The International Dark-Sky Association has granted Gold-tier International Dark Sky Park status to Ballycroy National Park & Wild Nephin Wilderness – to be jointly recognized as Mayo International Dark Sky Park.
County Mayo, situated in western Ireland, is widely celebrated for its rugged and unspoiled landscape on the edge of Europe’s wild Atlantic coastline. A Gold-tier classification is an honor reserved for the most exceptional of dark skies and stunning nightscapes. This recognition completes the “360 degree experience” that this stunning region has to offer.
The award is the first International Dark Sky Park in Ireland and is a wonderful recognition for the region’s pristine skies, enhancing its existing protected landscapes and wilderness regions. This is the second IDA designation in Ireland. The first is Kerry International Dark Sky Reserve in County Kerry.
“Today’s announcement is a wonderful outcome for both dark skies and economic development in rural Ireland,”said IDA Executive Director J. Scott Feierabend. “County Mayo joins Kerry as a haven of natural darkness for both wildlife and human visitors alike.”
Ballycroy National Park and the adjoining Wild Nephin Wilderness expand over 110 square kilometers of mountainous Atlantic blanket bog and forest. Viewing sites for visiting astronomers have been designated and graded by ease of access and facilities available. Signature viewing sites include the Claggan Mountain Boardwalk, Letterkeen Bothy and Ballycroy National Park Visitor Centre, which have excellent interpretive and parking facilities.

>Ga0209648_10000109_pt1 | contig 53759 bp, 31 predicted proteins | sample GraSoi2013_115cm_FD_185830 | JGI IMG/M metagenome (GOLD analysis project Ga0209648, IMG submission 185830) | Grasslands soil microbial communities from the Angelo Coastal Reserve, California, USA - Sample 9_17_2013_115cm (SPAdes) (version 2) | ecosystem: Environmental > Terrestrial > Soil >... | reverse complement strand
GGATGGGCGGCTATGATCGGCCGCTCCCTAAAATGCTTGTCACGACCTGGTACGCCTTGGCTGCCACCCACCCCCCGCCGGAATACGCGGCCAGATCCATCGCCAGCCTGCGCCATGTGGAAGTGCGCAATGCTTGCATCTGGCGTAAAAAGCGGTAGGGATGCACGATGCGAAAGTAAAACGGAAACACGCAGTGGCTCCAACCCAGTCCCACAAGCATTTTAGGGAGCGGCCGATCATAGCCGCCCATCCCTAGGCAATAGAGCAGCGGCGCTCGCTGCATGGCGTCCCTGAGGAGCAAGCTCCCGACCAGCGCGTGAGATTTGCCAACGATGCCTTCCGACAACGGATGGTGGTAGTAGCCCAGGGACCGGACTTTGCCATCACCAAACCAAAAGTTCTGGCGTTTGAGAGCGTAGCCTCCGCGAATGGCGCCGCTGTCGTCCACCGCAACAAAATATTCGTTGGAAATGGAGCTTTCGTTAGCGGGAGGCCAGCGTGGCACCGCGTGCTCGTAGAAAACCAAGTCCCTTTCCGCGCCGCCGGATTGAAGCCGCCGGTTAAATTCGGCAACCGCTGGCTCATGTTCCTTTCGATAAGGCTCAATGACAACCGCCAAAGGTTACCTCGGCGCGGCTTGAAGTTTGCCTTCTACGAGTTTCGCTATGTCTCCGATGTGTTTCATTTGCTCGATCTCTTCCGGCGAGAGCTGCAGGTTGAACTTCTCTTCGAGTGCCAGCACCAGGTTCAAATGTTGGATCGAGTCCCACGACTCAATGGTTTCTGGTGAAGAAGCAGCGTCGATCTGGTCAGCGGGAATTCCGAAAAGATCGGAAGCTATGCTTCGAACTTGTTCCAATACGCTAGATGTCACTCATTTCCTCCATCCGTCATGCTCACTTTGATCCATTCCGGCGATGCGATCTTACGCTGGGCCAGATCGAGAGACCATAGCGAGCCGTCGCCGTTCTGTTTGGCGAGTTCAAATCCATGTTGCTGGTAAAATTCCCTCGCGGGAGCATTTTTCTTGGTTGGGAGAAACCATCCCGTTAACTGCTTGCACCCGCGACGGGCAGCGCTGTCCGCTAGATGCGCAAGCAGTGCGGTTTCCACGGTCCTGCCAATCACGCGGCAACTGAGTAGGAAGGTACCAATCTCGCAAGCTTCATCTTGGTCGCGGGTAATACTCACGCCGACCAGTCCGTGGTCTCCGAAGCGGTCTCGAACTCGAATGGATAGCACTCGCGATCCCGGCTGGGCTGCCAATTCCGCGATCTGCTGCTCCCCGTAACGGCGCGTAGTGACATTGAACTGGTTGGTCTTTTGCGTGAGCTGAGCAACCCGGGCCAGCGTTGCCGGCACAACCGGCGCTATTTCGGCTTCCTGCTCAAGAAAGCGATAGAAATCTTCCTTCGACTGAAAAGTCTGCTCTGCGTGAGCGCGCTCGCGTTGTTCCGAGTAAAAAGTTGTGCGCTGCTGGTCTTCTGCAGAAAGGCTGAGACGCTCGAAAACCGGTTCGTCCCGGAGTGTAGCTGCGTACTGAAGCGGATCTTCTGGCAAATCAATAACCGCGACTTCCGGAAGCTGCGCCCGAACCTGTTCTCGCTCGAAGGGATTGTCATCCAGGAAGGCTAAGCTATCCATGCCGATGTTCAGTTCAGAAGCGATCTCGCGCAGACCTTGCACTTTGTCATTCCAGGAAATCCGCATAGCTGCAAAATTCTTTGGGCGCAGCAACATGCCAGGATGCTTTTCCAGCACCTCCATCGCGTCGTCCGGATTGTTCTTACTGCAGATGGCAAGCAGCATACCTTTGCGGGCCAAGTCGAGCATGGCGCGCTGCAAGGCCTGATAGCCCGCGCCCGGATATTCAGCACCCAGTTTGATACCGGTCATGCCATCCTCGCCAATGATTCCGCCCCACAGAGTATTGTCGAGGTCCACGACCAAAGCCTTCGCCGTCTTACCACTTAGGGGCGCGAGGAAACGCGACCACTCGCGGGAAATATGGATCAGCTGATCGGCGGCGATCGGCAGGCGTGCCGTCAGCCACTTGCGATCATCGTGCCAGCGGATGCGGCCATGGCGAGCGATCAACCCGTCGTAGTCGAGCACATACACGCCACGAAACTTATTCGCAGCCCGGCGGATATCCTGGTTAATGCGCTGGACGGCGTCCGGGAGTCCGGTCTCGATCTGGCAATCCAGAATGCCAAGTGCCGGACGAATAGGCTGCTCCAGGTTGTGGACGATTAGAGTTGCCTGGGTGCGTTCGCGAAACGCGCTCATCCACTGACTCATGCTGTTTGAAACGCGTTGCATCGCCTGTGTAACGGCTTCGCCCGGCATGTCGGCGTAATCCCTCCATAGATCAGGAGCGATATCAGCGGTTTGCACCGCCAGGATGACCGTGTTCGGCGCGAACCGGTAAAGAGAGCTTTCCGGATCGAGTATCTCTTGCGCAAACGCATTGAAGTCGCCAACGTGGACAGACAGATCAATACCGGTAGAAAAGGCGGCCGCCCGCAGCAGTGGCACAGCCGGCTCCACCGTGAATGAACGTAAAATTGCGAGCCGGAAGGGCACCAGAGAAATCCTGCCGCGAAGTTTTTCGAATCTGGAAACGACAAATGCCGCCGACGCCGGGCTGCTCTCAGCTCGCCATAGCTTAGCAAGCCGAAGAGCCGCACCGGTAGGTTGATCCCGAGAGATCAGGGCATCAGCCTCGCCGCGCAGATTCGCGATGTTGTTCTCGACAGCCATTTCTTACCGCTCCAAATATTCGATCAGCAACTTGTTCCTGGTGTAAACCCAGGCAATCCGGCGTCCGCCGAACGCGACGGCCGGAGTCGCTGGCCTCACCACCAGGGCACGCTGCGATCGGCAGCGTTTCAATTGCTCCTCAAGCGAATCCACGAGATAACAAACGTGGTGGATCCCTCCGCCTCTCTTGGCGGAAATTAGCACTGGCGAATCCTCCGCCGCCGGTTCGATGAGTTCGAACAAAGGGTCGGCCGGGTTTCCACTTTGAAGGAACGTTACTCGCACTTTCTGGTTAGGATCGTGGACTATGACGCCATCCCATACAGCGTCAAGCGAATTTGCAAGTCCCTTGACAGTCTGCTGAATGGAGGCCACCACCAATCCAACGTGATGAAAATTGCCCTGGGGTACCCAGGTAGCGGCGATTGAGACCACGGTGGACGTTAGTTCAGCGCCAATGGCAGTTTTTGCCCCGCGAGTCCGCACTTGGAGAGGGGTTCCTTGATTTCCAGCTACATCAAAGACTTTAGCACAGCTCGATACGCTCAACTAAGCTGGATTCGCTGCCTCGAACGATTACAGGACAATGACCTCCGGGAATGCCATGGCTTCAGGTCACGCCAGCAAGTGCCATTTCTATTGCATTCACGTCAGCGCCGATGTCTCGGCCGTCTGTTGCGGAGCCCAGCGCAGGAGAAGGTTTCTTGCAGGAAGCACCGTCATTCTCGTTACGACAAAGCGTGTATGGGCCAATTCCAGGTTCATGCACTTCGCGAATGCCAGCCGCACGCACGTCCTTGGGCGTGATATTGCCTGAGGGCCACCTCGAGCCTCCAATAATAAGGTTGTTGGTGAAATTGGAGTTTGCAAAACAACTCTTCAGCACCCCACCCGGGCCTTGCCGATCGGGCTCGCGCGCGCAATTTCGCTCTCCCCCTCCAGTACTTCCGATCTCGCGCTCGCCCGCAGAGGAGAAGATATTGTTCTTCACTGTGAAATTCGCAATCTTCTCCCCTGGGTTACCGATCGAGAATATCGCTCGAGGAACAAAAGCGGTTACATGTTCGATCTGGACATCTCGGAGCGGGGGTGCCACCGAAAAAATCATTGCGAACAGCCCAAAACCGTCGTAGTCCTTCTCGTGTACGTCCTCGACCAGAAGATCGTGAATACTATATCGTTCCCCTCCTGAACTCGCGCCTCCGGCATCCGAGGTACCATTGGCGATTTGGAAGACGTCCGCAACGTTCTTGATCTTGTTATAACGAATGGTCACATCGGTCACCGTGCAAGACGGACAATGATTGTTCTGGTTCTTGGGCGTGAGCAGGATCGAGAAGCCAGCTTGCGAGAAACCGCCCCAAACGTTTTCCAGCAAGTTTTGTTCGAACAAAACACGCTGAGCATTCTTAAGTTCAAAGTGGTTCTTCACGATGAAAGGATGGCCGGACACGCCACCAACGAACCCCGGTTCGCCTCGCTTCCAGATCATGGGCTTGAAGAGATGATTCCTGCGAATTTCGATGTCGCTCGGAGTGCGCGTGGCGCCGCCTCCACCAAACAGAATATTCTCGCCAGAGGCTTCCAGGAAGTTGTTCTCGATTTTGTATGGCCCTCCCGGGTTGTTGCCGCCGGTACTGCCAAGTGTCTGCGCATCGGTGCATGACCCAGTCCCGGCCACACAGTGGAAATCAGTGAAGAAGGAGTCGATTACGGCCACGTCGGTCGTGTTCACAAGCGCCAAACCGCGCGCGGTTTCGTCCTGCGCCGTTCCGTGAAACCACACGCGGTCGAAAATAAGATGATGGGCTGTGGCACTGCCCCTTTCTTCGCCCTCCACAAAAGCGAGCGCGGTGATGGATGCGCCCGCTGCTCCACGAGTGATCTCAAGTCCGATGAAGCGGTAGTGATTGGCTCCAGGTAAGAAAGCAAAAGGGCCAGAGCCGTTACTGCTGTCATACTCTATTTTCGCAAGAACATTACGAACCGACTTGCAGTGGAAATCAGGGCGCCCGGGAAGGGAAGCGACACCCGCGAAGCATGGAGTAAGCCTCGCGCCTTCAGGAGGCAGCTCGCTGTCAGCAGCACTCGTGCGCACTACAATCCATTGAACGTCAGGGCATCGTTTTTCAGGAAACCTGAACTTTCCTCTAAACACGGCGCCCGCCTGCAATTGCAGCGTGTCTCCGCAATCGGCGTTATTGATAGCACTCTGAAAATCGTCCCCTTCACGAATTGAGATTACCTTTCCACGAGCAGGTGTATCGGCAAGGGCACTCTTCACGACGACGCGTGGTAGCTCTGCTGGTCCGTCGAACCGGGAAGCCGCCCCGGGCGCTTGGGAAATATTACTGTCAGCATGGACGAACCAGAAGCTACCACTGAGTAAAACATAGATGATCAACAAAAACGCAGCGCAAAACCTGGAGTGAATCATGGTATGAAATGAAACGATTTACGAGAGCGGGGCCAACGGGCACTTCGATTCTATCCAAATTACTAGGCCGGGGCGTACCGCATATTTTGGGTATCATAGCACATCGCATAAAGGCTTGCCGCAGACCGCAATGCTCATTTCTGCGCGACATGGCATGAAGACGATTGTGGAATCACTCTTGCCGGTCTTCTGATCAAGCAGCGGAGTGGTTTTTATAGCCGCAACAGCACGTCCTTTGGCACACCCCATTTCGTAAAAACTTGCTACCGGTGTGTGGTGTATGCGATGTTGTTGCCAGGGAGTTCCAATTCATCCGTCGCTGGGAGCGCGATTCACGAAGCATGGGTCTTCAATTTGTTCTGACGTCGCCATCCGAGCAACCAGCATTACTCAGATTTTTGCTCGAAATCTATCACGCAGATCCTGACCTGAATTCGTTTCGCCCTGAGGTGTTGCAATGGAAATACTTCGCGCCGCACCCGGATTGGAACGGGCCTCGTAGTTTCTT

“Ballycroy National Park and Wild Nephin are honored to have received Gold-tier International Dark Sky Park Status,” said National Parks and Wildlife Service Regional Manager William Cormacan. “We are fully committed to preserving our pristine dark skies and are excited by the many opportunities that this accreditation will present for local tourism, businesses and the park.”
The Mayo Dark-Sky designation follows a lengthy period of night sky surveying and quality monitoring by students of Galway-Mayo Institute of Technology. Assisted by Professor Brian Espey of Trinity College Dublin’s Astrophysics Department, the research resulted in collaboration among communities in Newport, Ballycroy & Mulrannny together with Ballycroy National Park, Coillte Forestry, Mayo County Council, Mayo South West Development and Galway Astronomy Club. The group formed the “Friends of Mayo Dark-Skies” steering committee and submitted the application for dark sky status earlier this year.
“We are thrilled with the award. The project has been embraced by so many parties and is the first collaboration of its kind between a National Park, Coillte and surrounding communities,” Project Manager Georgia MacMillan explained. “Our nightscapes are inspirational and worth protecting for future generations. It’s hoped that achieving this award will not only showcase the area for the growing market of astro-tourism, but also raise awareness of the impact of light pollution on our environment and biodiversity.”
Mayo County Council has committed to dark sky friendly lighting in the area and is working with the Friends of Mayo Dark-Skies group to further reduce light pollution where possible.
The Mayo International Dark Sky Park already has some exciting events planned for the coming months, including The Mayo Dark-Sky Festival to be held 28-30 October. A formal launch event will be announced shortly and a full schedule of dark sky events and educational programs will be available from Ballycroy National Park.